Lyft expanding delivery services amid pandemic that has crushed ridesharing companies

The legal clash between California officials and Lyft, Uber: Could it shape the future of rideshare companies?

With the ongoing legal clash between California officials and rideshare leaders Uber and Lyft over the classification of their workers, many are left wondering whether these companies will reclassify their workers or leave the state. Will Swaim, the president of the California Policy Center, discusses the latest on what is happening with Uber and Lyft in California.

Lyft is hoping to expand its delivery services amid the coronavirus pandemic, which has weighed heavily on the bottom line of ridesharing companies.

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The company reported a year-over-year revenue decrease of 48% in the third quarter, as they brought in just $499.7 million, roughly half of their $955.6 million haul in the third quarter of 2019.

Lyft launched a pilot program called Essential Deliveries at the outset of the pandemic, which allows drivers to deliver food, goods, and anything else to businesses, non-profits and other organizations.

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"As we’ve expanded this program, we’ve spent time talking to retailers and other local businesses about what they need — and they’ve told us that current delivery models with their expensive commissions are not working for them," Lyft President John Zimmer said during an earnings call Tuesday.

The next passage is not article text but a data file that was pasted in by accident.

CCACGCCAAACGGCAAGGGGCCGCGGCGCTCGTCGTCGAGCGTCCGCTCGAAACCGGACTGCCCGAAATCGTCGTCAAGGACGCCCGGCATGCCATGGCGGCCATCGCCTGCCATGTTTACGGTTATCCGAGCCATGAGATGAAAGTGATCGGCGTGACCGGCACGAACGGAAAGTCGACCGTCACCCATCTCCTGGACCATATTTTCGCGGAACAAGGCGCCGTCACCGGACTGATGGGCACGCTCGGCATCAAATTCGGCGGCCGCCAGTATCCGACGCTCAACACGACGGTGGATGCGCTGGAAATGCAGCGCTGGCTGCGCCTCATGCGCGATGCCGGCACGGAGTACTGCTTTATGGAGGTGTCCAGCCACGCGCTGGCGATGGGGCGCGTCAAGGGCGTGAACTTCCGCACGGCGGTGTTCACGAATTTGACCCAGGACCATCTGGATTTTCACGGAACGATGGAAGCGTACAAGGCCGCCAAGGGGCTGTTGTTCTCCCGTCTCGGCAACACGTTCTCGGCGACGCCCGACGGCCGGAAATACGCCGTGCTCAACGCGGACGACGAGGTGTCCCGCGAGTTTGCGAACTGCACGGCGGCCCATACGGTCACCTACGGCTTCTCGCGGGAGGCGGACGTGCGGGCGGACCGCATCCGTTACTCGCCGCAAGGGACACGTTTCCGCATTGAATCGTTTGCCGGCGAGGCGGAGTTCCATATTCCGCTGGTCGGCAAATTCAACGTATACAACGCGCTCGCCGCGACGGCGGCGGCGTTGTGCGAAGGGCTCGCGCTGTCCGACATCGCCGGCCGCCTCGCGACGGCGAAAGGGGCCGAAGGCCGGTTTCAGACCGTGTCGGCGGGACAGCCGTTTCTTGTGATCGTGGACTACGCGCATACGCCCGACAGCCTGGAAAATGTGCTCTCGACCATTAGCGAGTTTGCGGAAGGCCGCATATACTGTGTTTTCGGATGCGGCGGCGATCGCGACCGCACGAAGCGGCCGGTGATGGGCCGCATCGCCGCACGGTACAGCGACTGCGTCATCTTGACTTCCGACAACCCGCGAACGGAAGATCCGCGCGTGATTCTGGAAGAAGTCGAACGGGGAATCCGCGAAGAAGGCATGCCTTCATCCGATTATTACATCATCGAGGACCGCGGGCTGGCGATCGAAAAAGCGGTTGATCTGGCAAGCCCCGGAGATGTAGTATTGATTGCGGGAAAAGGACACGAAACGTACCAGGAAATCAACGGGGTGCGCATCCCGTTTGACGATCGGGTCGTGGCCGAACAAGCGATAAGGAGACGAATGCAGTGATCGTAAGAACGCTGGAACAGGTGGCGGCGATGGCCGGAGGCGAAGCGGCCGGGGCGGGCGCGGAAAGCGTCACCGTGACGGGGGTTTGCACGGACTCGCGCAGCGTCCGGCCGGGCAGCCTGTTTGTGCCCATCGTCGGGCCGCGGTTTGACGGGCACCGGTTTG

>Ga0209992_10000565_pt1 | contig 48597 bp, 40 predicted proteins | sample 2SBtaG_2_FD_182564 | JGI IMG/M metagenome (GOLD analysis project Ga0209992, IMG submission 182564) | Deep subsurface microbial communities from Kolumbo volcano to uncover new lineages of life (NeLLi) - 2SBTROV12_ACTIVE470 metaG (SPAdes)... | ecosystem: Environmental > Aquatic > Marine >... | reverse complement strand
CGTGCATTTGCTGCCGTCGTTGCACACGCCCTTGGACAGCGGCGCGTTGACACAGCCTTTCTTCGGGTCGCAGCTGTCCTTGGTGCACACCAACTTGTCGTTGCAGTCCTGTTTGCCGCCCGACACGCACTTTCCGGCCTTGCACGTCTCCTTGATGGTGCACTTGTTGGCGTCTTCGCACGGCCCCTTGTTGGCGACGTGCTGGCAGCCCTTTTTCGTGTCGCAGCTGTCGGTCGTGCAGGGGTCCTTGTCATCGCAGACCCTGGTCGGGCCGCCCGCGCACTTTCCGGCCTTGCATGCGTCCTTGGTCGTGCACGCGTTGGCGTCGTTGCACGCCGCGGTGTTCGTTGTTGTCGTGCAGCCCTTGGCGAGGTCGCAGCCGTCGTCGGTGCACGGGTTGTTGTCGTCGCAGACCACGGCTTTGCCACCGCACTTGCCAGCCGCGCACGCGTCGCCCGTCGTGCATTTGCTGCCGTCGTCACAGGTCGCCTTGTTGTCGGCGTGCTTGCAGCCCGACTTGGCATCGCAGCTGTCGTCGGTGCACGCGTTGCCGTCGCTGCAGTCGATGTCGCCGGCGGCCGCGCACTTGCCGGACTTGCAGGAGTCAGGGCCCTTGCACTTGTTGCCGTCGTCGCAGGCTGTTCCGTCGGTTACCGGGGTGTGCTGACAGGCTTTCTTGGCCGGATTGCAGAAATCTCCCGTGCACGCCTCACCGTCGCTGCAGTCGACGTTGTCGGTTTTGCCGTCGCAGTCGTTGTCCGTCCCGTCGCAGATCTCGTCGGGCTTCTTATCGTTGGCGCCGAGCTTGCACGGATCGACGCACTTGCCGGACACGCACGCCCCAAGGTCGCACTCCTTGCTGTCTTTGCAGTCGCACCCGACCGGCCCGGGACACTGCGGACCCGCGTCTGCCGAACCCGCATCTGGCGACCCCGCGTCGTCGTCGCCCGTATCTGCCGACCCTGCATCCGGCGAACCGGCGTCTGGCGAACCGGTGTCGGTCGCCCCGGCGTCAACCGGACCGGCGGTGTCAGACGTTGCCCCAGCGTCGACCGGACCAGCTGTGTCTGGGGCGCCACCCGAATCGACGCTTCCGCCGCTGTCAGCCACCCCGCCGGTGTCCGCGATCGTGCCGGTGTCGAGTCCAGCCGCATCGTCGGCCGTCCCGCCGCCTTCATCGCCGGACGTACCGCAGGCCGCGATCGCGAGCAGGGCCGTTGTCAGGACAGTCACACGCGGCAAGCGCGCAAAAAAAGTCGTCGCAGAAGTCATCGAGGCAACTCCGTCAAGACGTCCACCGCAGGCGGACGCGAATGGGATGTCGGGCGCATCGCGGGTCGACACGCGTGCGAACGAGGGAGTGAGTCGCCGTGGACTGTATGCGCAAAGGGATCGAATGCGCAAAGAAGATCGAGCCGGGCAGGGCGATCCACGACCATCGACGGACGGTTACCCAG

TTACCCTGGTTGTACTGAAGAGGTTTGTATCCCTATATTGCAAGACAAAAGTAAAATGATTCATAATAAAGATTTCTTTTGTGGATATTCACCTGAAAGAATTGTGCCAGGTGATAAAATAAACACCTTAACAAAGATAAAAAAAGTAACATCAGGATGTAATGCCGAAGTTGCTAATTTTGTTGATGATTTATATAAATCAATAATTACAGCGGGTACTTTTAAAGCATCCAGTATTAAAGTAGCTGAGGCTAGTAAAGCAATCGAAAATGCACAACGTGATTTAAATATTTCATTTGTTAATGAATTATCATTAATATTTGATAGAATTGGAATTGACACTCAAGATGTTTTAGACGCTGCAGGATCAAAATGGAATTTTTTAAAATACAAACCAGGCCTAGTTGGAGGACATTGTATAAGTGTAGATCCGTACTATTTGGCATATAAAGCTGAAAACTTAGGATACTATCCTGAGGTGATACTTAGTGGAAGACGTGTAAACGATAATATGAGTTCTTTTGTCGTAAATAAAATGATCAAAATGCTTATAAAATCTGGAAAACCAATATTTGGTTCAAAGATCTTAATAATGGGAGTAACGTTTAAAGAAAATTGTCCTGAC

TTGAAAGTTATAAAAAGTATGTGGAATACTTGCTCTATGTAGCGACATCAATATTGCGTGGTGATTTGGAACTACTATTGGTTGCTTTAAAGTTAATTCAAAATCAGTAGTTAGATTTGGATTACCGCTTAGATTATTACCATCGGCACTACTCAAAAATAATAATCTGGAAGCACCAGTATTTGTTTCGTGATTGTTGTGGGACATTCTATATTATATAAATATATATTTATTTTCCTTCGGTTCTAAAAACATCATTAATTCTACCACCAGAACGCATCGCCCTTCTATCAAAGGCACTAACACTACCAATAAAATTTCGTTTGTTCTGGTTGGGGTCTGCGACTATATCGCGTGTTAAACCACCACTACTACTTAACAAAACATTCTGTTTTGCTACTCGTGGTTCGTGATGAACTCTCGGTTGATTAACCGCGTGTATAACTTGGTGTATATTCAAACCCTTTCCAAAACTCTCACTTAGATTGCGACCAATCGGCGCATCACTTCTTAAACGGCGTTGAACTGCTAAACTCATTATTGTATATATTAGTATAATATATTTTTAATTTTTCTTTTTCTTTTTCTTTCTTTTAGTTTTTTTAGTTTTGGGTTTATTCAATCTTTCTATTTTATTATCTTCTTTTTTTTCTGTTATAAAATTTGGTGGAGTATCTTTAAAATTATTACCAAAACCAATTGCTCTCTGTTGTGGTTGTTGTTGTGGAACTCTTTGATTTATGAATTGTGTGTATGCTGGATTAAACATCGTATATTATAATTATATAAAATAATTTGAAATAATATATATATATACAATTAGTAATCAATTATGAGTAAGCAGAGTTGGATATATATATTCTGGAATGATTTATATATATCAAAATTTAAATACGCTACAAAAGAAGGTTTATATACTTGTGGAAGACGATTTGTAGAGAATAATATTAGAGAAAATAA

"They’ve emphasized that the overall incentives are not aligned between delivery platforms and individual retailers. This creates a significant and differentiated white space opportunity to help retailers and local businesses fulfill their organically obtained traffic."

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Uber is also bleeding cash with an 18% third-quarter decline in revenue year-over-year, but its food-delivery service, Uber Eats, has cushioned the fall. Net revenue for Uber Eats grew 190% year-over-year in the third quarter.

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Uber Eats charges a 30% commission on deliveries and a 15% commission on pick-up orders. Lyft is hoping to create a service that charges more competitive rates.

"These businesses want a partner – someone to help them move their goods from point A to point B, but one that does not step in between them and their customers," Zimmer said Tuesday.

"This delivery model plays to our strengths, including making full use of our existing technology. It is very early days, but we look forward to updating you on our progress as we continue exploring this path."

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A Lyft spokesperson told FOX Business that the company envisions becoming a "back-end partner to retailers/restaurants" as opposed to consumer-facing platforms like Uber Eats or DoorDash.

Shares of Lyft held steady Tuesday but are down 17% on the year.

Uber, Lyft, and other ridesharing companies scored a massive win last week when Californians voted to allow them to classify drivers as independent contractors instead of full-on employees with benefits.

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